Annual report charts progress to end poverty in Edinburgh
The first annual report of how Edinburgh is progressing in its aim to end poverty by 2030 has detailed significant positive developments taking place in the capital.
It is a year since the Edinburgh Poverty Commission, an independent group sponsored by the City of Edinburgh Council in 2018 to define the steps the city needed to take to end poverty, published its final report.
A Just Capital: Actions to End Poverty in Edinburgh concluded that poverty in Edinburgh is real and damaging, but it is not inevitable and set seven calls to action needed to end poverty within a decade.
In the first 12 months following publication of that call to action, the work of the council and partners has involved building a strong foundation for the long-term actions needed to change ways of working and prevent poverty in Edinburgh, as well as providing immediate improvement and upscaling of support for people experiencing poverty in the city.
The latest data on poverty rates in the city show that an estimated 78,900 people in Edinburgh were living in relative poverty after housing costs in the period to 2020, including 16,100 children. Most commentators project a risk of significant rising poverty across the UK during the next 12 months, driven by rising living costs, energy costs, slow wage growth and benefits changes.
In response to this challenge, the commitment to end poverty in Scotland’s capital is now one of three strategic priorities embedded in the new council Business Plan approved earlier in the year. The plan outlines actions to ensure that the council is on track to end poverty by 2030 by meeting targets set by the Commission and deliver the End Poverty Plan 2030.
This first annual progress report will be discussed by councillors on the Policy and Sustainability Committee this week with the debate taking place during the nationwide Challenge Poverty Week.
The report outlines key actions delivered in 2021 for providing immediate crisis support to people in need, expanding income maximisation services, promoting fair work, improving access to employability support, helping those at risk of homelessness and improving prospects, opportunities, health and wellbeing.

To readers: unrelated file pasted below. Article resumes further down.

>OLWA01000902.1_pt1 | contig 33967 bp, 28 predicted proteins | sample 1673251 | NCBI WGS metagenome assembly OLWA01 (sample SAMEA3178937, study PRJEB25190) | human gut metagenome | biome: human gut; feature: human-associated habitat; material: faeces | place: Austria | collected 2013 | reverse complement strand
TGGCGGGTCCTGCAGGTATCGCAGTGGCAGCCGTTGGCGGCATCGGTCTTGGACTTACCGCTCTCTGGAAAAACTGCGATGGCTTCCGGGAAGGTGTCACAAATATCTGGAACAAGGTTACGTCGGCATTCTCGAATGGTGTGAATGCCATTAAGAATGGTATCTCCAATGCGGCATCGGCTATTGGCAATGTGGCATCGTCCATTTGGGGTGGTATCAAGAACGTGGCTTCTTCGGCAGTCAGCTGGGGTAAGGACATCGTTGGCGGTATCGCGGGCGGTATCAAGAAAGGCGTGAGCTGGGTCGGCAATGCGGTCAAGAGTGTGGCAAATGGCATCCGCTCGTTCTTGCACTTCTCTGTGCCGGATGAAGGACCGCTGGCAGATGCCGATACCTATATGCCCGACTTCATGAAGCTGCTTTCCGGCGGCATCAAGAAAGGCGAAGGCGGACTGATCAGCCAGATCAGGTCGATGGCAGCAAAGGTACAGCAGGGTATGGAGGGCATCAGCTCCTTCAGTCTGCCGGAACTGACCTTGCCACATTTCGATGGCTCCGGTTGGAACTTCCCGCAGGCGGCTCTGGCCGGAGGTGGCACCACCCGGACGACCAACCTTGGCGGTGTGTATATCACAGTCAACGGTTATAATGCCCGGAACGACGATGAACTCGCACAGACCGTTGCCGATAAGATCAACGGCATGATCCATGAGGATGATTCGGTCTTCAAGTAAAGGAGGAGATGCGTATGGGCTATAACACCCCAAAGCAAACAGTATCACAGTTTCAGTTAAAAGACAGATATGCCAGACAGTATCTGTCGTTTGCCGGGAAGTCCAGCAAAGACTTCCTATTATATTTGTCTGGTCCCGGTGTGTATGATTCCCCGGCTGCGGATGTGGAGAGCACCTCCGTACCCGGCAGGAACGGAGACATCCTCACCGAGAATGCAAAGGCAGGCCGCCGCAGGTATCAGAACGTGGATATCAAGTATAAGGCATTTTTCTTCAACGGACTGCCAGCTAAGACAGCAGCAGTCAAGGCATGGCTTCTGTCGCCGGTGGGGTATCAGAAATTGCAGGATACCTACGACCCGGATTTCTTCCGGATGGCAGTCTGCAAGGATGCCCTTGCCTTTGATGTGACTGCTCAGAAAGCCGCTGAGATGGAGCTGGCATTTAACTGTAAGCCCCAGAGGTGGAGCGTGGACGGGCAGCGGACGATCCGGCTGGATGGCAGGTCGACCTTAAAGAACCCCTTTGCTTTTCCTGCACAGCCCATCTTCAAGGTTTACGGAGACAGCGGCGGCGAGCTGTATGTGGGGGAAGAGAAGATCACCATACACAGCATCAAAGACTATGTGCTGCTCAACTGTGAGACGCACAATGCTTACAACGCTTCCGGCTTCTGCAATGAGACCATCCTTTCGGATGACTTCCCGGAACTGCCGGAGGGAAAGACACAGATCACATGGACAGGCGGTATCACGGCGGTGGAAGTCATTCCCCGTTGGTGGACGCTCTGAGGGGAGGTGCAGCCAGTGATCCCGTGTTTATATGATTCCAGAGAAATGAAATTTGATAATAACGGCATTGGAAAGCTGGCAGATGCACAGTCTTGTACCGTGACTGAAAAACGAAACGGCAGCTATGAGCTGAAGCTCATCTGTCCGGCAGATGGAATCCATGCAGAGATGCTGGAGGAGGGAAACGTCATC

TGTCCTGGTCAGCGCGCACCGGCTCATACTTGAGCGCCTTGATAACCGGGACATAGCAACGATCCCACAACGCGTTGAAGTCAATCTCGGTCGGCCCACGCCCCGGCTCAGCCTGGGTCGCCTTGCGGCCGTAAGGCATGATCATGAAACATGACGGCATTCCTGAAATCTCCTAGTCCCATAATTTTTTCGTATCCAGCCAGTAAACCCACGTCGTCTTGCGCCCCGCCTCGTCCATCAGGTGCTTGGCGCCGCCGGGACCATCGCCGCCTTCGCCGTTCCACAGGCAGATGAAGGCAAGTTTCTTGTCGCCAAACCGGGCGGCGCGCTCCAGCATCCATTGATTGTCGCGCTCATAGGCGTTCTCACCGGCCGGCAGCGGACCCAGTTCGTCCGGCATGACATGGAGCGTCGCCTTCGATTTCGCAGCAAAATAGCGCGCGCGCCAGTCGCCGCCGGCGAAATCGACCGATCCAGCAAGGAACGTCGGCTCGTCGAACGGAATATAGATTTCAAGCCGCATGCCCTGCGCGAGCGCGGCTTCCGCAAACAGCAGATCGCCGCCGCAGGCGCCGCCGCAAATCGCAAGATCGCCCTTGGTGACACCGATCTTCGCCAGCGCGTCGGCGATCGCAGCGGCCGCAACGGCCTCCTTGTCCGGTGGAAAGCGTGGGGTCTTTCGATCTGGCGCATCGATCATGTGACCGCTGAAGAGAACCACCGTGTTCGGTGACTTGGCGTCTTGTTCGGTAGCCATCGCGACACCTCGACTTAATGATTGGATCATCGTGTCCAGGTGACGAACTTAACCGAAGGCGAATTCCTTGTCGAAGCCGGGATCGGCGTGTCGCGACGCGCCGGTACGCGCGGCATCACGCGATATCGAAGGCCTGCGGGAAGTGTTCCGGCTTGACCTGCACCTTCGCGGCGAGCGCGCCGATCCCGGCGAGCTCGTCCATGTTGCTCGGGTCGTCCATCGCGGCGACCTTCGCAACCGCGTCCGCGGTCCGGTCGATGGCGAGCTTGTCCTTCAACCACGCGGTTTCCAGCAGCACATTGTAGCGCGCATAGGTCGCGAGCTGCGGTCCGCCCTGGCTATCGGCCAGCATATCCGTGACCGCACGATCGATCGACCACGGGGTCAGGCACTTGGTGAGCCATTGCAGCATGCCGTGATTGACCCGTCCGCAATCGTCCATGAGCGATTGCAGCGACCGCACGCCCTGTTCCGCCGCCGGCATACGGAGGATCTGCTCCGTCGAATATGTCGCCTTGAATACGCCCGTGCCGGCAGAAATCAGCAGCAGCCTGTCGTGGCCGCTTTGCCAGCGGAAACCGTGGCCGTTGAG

Last year’s report marked the end of the work of the Edinburgh Poverty Commission and the start of a movement that needs to take root to create an Edinburgh without poverty. As a legacy, Commissioners helped to develop End Poverty Edinburgh - a new independent group of residents with first-hand experience of living on a low income and their allies who want to be part of shaping the solutions.
With the support of the Poverty Alliance, End Poverty Edinburgh has been meeting regularly throughout 2021 and aim to raise awareness of poverty in Edinburgh, influence decision-making and hold the city to account.
Councillor Cammy Day, depute chair of the Edinburgh Poverty Commission and depute leader of the City of Edinburgh Council, said: “Whilst there has been positive progress made in the first year since the Commission’s call to action no one is underestimating the scale of the challenge we face. Tackling poverty is one of our key priorities as a council and our 2030 target is ambitious but one I’m convinced can be achieved.
“There’s no doubting the enormous impact the pandemic has had on families in this city especially those on the lowest incomes. However our work to limit this impact has seen 44,000 crisis and community care grants issued, over 8,000 free school meal payments and an action group of employers set up to make Edinburgh a living wage city to help lift 40,000 city workers out of low pay.
“We are one year into a long and difficult journey, but if all our partners, communities and residents work together, along with support from the UK and Scottish governments, we have a once in a lifetime opportunity to make a real difference to those most in need.”
Council Leader Adam McVey added: “As a city, we’re trying to eradicate poverty by the end of the decade and we’re the first local authority in the UK to set such a target. Tackling poverty and inequality in our city drives the choices we are making as a council such as our new business plan which has ending poverty by 2030 as one of its three core priorities.
“Additional investment is also required and this Spring we agreed a budget package of £2.5m specifically targeted at poverty. This is expanding our money advice and income maximisation services, providing new resources to help those at risk of homelessness, increasing our Discover! programme to help families reduce and prevent food and financial insecurity and the relaunch of the Edinburgh Guarantee to help people of all ages into work or learning. Last year we spent or administered over £100m in core anti-poverty measures to support our citizens.
“We have made an encouraging start but these are just the first steps and it’s critical the positive work of the past year continues. This isn’t something the council can achieve in isolation, however, and we need a Team Edinburgh effort and governments supporting our efforts through housing and welfare policies if we’re going to succeed in meeting the call to action the Commission has set for us all to end poverty in Edinburgh.”